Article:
Read the rest here: https://thelifeididntchoose.com/2019/02/11/child-loss-good-days-bad-days-all-part-of-the-journey/

Child Loss: Good Days, Bad Days-All Part Of The Journey

Will today be a good day or a bad day?

Not sure yet.

Mainly because what usually determines THAT is something that happens (or doesn’t happen) at some point after my morning quiet time.

But whether it’s a good day, a bad day or somewhere in between, it is absolutely, completely, utterly NORMAL for my emotions to change as I make my way down the path called “Child Loss”.

As long as I am doing the work grief requires I will continue to have some better days.  

But grief still comes in waves in response to triggers or in response to nothing at all and it may be a bad day.  

waves-of-greif

How well did I sleep, rest, eat or exercise? My body affects my emotions in ways I don’t fully understand but absolutely experience.

Stress can bring tears to the surface.  Even GOOD stress can do it.  Looking forward to things, planning a party, large meal, trip or event is stressful, even if it isn’t sad.  All stress weakens my defenses and makes it harder to employ the techniques I’ve mastered for diverting my thoughts or controlling my tears.

Sunshine or rain? I have learned to count the number of recent cloudy days if I wake one morning feeling bluer than normal.  I often realize that a week or more has passed since I’ve seen the sun.

Too much interaction or too little interaction with other humans makes a BIG difference. My introvert self loves long afternoons alone, sitting in silence with a book or crochet, quiet walks in the woods and chore-filled days without music blaring.  But healthy solitude can turn to withdrawal if I let it and sometimes I realize my sudden sense of overwhelming grief is, in part, due to lack of human company.

The list is endless.  

Thankfully, at nearly five years, the better days outnumber the worse ones for me. 

But  no matter what kind of day it may be, I no longer worry if it’s normal. 

Because it’s ALL normal. 

you will have good days bad days keep showing up

 

 

 

 

Repost: Nothing “Normal” About It

Something you hear early on in this grief journey is that one day you will find a “new normal”.

I hate that phrase.

Because while I have certainly developed new routines, new ways of dealing with life, new methods for quelling the tears and the longing and the sorrow and the pain-it is NOT normal.

It will never be “normal” for my son to be missing.

Read the rest here:  Nothing “Normal” About It

Stuck or Unstuck in Grief? Who Gets to Decide?

“Stuck in grief”-it’s a theme of blog posts, psychology papers and magazine articles.  The author usually lists either a variety of “symptoms” or relates anecdotes of people who do truly odd things after a loved one dies.  “Complicated grief” is a legitimate psychiatric diagnosis.

But who gets to decide?  

What objective criteria can be applied to every situation, every person, every death to determine whether someone is truly stuck in grief?  How do you take into account the circumstances of a death, the relationship of the bereaved to the deceased, trauma surrounding the event or any of a dozen other things that influence how long and how deeply one grieves a loss?

Obviously there are certain signs that someone needs professional help, medication or intervention.  If a person is abusing drugs or alcohol, acting out in ways that harm or threaten harm to themselves or others, or is experiencing depression or uncontrollable anxiety then please, please, PLEASE get them to a doctor who can diagnose and treat them.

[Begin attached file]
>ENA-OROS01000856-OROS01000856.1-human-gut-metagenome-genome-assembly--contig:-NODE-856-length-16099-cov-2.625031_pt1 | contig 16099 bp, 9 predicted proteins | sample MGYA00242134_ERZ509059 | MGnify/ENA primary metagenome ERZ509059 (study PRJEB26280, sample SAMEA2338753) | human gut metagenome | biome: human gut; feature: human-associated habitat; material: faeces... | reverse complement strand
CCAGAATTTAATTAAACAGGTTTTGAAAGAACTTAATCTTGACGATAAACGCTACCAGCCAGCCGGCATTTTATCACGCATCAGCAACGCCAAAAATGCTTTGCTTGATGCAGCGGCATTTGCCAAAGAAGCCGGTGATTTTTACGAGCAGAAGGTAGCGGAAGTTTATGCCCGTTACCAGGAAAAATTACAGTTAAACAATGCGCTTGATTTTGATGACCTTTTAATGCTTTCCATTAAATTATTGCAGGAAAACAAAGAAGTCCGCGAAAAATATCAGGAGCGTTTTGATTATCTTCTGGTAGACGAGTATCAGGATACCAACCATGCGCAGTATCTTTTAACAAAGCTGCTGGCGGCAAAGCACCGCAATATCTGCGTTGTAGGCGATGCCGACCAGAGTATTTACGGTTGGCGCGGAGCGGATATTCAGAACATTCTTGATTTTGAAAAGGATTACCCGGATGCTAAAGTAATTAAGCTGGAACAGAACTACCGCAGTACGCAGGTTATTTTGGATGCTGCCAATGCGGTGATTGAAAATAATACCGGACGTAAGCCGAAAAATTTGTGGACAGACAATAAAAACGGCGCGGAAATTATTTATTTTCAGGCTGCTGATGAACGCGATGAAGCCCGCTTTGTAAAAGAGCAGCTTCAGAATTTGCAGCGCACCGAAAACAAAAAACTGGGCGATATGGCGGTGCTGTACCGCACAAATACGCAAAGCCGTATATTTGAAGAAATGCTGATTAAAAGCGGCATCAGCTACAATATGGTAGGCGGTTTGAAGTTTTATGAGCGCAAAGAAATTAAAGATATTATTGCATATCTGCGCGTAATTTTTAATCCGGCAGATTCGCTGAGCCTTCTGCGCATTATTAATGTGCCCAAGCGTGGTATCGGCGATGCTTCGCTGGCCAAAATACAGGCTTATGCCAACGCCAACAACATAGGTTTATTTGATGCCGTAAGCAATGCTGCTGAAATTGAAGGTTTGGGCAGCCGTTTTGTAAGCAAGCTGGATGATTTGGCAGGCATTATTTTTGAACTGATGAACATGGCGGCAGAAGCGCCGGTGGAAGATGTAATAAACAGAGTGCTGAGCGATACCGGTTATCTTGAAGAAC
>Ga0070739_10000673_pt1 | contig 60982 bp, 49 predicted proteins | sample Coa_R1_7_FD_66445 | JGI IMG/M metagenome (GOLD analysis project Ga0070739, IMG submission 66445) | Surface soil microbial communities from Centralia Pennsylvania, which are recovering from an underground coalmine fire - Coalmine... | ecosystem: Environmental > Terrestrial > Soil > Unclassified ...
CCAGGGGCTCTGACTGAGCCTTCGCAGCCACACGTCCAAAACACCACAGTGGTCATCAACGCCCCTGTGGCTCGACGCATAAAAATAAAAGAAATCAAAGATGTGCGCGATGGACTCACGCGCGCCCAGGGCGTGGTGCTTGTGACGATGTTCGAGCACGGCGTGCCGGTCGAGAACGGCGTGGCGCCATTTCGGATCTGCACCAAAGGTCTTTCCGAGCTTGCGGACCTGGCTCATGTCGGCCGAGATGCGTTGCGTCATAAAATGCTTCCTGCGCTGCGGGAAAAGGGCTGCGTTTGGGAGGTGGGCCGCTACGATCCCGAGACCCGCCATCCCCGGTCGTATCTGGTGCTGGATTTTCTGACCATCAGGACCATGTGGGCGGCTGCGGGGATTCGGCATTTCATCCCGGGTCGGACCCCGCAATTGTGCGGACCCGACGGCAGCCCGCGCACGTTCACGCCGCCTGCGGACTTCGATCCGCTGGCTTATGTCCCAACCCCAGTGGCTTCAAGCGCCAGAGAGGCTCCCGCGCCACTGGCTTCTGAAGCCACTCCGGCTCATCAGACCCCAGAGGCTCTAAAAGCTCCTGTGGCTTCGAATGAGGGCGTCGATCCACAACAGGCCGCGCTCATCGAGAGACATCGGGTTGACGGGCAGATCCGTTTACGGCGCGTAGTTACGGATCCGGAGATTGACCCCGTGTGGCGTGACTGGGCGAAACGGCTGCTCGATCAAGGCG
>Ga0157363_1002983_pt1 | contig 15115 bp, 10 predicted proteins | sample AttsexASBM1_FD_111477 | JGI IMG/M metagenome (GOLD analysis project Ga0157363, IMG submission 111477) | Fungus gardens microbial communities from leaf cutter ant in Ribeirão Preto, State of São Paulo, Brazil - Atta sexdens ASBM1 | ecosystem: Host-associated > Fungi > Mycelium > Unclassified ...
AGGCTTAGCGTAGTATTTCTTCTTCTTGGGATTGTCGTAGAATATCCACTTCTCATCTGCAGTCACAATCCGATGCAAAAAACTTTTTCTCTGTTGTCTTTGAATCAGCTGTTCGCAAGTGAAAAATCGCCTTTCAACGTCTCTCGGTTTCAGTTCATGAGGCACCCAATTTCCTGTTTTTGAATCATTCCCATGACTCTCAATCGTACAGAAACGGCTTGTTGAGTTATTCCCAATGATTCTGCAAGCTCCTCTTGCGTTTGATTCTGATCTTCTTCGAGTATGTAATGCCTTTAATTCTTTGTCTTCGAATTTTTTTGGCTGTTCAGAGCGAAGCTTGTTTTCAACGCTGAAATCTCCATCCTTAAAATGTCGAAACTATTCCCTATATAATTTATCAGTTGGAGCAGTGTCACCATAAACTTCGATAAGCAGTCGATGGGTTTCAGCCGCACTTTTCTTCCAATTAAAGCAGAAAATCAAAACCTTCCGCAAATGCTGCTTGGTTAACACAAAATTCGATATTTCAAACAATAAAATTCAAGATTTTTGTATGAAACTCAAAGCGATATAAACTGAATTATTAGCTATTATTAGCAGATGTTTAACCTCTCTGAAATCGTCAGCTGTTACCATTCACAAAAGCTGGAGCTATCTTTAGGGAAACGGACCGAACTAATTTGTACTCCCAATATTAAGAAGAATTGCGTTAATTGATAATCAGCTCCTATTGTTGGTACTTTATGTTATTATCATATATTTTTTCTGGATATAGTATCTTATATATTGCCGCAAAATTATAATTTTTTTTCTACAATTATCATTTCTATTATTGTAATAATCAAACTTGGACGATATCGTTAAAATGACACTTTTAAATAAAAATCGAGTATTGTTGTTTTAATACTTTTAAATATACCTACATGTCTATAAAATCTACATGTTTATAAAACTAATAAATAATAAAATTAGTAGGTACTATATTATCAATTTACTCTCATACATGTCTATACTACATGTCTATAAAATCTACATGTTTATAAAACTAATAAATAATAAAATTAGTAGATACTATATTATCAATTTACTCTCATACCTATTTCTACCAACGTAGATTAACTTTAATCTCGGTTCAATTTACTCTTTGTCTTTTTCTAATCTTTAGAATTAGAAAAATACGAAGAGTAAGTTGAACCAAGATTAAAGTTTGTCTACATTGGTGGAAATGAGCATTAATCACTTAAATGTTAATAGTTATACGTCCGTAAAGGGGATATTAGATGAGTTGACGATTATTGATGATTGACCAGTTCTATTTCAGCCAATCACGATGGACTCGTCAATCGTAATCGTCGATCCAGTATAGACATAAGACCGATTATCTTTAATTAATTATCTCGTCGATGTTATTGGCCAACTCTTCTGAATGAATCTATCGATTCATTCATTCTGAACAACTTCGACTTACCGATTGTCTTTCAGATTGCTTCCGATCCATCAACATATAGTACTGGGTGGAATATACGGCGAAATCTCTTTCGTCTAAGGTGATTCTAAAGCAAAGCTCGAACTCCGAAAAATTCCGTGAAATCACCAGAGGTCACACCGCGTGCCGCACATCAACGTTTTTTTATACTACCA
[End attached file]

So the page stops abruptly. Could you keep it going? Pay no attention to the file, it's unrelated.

But for the rest of us, “normal” grief covers a wide variety of behaviors, feelings, attitudes and timelines:

Posting photos or videos of our missing child is normal.  It’s the last visual link we have to someone we can no longer see.

Mentioning my son in conversation is normal.  I mention my other children and his life is still intertwined with ours.

Crying-even years or decades after the loss-is NORMAL  Grief waves can hit with tsunami force from out of nowhere and slam me to the ground. The only thing I can do then is let them wash over and around me until they pass.

Keeping space for my son in my home, at my table, in my heart and on holidays is normal.  Some parents do this with a special candle, photo or ritual. Some do it with a stuffed animal or other item that represents their child. Some do it with words or deeds of kindness done in honor of the missing one.  No one has sat in Dominic’s space at my table in these three years.  It’s my silent witness to his ongoing influence and irreplaceable presence in our family circle.

Keeping a room exactly as it was is normal.  Boxing everything up is also normal.  Every heart is different and every heart has to decide what helps it heal.

Sleeplessness is normal.  Some parents never return to pre-loss sleep patterns.  I wake every morning at about the time the deputy came to our door.  Every now and then, if I am extremely tired, I may fall back asleep for an hour or two.  Sleeping the day away is normal, too.  Sleep may be a welcome relief to a weary heart and some parents find that when they can, they sleep a lot.  (Note:  if this continues for days or weeks, please check with your doctor about the possibility of depression.)

Anxiety is, sadly, VERY normal.  The worst has actually happened and that makes the possibility that it could happen again oh, so real.  Anxiety may well spread to things that seem to have no relationship to loss.  It’s also normal to have a “devil may care” attitude. The worst has actually happened, so what could be worse?  Might as well live life to the full.

Withdrawal is normal.  So is over-scheduling and staying busy.  Both are ways someone may try to deal with heartbreak.

You don’t have to be “stuck” in grief to still feel the pain and have it continue to affect your life.

I am and have been highly functional since the morning the deputy arrived with the news of my son’s fatal motorcycle accident.

But I am a very different “me” than I was before that doorbell rang.

Some things I can’t do anymore. Some things I do differently and some things are brand new and I have only done them since he left us.

Labels are rarely helpful when applied to people.

Every person is unique, every relationship unique and every situation unique.

And every grief journey will be unique as well.

roller coaster 2 better image

 

 

 

Repost: Am I Normal?

 

grief not a disorder

There is so. much. pressure. on grieving parents during the holidays!

A constant tension between the world celebrating the “season of joy” and a heart that carries great sorrow.

Perhaps more than any other time of the year we may ask the question:

Am I Normal?